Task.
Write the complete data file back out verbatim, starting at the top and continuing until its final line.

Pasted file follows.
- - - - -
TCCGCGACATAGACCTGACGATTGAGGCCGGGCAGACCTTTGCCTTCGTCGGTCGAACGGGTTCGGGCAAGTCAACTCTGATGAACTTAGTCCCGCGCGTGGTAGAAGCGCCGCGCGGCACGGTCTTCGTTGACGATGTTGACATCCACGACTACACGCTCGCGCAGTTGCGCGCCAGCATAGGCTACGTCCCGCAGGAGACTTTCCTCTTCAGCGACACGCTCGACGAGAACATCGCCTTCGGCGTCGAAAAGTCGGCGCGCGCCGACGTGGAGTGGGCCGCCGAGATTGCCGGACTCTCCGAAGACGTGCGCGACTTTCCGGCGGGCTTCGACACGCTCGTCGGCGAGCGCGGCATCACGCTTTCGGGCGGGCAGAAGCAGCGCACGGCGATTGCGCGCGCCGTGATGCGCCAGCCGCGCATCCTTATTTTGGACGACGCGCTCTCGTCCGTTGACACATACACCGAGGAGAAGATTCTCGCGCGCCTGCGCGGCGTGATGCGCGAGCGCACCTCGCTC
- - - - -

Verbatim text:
TCCGCGACATAGACCTGACGATTGAGGCCGGGCAGACCTTTGCCTTCGTCGGTCGAACGGGTTCGGGCAAGTCAACTCTGATGAACTTAGTCCCGCGCGTGGTAGAAGCGCCGCGCGGCACGGTCTTCGTTGACGATGTTGACATCCACGACTACACGCTCGCGCAGTTGCGCGCCAGCATAGGCTACGTCCCGCAGGAGACTTTCCTCTTCAGCGACACGCTCGACGAGAACATCGCCTTCGGCGTCGAAAAGTCGGCGCGCGCCGACGTGGAGTGGGCCGCCGAGATTGCCGGACTCTCCGAAGACGTGCGCGACTTTCCGGCGGGCTTCGACACGCTCGTCGGCGAGCGCGGCATCACGCTTTCGGGCGGGCAGAAGCAGCGCACGGCGATTGCGCGCGCCGTGATGCGCCAGCCGCGCATCCTTATTTTGGACGACGCGCTCTCGTCCGTTGACACATACACCGAGGAGAAGATTCTCGCGCGCCTGCGCGGCGTGATGCGCGAGCGCACCTCGCTC